Justice Harlan II also wrote a notable dissenting opinion in Miranda v. Arizona in which he challenged the majority opinion for relying on the Fifth Amendment as a justification for police to notify suspects of their rights during interrogation when in police custody. He concluded that there was no legal precedent for this ruling. Some of the notable rights in question were the right to remain silent and right to an attorney. Per the majority opinion, if the rights were not articulated verbally, a confession could be inadmissible at time of trial. Justice Harlan II was especially critical that this would complicate law enforcement in the proper resolution of matters and actually serve as a deterrent from confessing. He stated the following when recognizing the Supreme Court’s quandary:
“The more important premise is that pressure on the suspect must be eliminated though it be only the subtle influence of the atmosphere and surroundings. The Fifth Amendment, however, has never been thought to forbid all pressure to incriminate one’s self in the situations covered by it.”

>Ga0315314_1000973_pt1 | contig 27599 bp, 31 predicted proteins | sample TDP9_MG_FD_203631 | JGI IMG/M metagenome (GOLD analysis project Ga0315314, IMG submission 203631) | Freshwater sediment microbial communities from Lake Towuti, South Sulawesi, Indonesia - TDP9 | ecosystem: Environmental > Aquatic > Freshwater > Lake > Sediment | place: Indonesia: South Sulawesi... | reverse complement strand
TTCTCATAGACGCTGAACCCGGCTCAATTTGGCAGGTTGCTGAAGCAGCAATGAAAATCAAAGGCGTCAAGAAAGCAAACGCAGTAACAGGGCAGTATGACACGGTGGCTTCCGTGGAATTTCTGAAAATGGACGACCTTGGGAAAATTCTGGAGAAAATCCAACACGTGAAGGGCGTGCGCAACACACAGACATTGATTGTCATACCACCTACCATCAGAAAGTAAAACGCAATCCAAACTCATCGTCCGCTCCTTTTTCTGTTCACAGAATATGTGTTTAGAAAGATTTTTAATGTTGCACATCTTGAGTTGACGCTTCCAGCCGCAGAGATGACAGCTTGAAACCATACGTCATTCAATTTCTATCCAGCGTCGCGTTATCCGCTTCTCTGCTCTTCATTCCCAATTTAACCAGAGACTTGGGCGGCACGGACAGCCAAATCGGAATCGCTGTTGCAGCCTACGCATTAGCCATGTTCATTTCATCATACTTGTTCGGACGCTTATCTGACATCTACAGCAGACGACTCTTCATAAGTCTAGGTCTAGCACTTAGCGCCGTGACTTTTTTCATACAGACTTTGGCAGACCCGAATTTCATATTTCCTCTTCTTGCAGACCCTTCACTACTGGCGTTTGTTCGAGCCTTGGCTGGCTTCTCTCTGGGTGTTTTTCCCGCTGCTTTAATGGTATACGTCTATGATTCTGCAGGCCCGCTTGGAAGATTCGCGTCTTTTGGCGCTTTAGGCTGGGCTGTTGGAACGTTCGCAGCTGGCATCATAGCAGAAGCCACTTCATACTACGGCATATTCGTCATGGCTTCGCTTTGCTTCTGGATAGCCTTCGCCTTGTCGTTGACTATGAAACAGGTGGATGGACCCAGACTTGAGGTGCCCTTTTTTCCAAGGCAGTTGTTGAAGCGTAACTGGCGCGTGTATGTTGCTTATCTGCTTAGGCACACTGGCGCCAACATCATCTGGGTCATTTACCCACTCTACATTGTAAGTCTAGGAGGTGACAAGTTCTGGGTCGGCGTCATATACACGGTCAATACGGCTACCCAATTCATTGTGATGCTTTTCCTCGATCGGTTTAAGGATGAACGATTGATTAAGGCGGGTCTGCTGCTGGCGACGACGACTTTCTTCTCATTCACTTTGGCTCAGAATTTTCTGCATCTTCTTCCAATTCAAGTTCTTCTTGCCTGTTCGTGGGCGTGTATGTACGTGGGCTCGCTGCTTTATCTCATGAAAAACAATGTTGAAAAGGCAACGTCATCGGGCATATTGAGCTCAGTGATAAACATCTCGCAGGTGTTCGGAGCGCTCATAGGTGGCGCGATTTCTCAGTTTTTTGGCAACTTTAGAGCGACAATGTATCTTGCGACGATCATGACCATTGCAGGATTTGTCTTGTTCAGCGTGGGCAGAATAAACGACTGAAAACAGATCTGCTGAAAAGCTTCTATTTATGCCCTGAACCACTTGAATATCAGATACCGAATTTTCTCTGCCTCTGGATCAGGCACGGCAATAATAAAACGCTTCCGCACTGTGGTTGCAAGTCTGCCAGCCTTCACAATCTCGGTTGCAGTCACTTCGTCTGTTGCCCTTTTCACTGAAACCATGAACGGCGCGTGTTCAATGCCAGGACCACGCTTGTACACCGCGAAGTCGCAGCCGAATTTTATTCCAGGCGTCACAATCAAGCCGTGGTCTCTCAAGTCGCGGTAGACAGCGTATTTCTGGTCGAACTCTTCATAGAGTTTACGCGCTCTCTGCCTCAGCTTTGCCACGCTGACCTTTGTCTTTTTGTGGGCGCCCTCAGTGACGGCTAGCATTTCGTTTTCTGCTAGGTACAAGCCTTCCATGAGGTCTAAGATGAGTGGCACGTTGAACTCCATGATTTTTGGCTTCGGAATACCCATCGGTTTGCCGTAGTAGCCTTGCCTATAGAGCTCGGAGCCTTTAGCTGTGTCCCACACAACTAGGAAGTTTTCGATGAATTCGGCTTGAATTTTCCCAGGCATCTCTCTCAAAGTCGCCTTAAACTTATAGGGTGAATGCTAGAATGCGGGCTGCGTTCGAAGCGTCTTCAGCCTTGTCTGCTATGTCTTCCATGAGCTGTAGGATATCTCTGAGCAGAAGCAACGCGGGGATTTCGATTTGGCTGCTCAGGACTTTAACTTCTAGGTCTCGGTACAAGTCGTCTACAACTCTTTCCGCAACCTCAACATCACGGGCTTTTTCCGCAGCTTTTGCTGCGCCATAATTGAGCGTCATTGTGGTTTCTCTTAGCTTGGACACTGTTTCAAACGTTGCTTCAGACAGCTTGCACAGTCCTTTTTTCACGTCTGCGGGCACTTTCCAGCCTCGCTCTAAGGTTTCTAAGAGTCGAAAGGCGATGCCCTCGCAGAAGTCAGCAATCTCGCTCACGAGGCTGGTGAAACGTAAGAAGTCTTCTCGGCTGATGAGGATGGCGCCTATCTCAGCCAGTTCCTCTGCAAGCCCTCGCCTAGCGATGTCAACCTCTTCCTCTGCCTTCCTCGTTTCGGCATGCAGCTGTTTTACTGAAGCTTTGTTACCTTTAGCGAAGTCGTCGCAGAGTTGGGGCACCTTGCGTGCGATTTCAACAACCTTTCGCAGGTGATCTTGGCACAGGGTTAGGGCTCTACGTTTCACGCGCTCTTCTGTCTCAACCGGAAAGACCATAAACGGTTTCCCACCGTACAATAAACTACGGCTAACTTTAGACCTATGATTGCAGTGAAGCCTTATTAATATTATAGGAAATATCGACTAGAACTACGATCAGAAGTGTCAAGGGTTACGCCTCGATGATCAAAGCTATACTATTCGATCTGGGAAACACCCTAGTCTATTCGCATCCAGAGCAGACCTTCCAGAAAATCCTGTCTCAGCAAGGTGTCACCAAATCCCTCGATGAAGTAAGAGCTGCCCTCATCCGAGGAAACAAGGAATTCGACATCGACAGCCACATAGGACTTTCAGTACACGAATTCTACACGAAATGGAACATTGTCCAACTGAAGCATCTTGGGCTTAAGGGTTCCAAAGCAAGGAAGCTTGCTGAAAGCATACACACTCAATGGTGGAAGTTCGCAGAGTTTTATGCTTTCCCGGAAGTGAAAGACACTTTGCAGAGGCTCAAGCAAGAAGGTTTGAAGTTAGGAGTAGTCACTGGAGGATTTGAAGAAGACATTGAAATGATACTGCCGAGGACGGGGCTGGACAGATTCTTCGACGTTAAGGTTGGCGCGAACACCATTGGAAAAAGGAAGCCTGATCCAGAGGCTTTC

The ghost of Miranda has sadly continued to this day, much as Justice Harlan II predicted. Valuable time to resolve matters is often squandered as law enforcement have their hands tied because suspects refuse to offer pertinent and time-sensitive information. It can lead to a backlog in courts and proceedings with complications in justice being timely served and greater hurdles to stopping further harm in a timely fashion. On a societal note, it also breeds a lethargic attitude towards civics and taking the time to engage and research the criminal justice system that governs the nation. It promotes the sentiment of irresponsibility. Justice Harlan II’s efforts to stand up for Constitutional principles and his foresight to anticipate the repercussions of this decision should be lauded.
Justice John Marshall Harlan II died on December 29, 1971, but he is remembered as one of the great legal minds of the twentieth century. The New York Young Republican Club is proud to count Justice John Marshall Harlan II among our alumni. We reflect on his legacy and shall continue to take a proactive approach to address issues that society contends with while maintaining our adherence to Constitutional principles.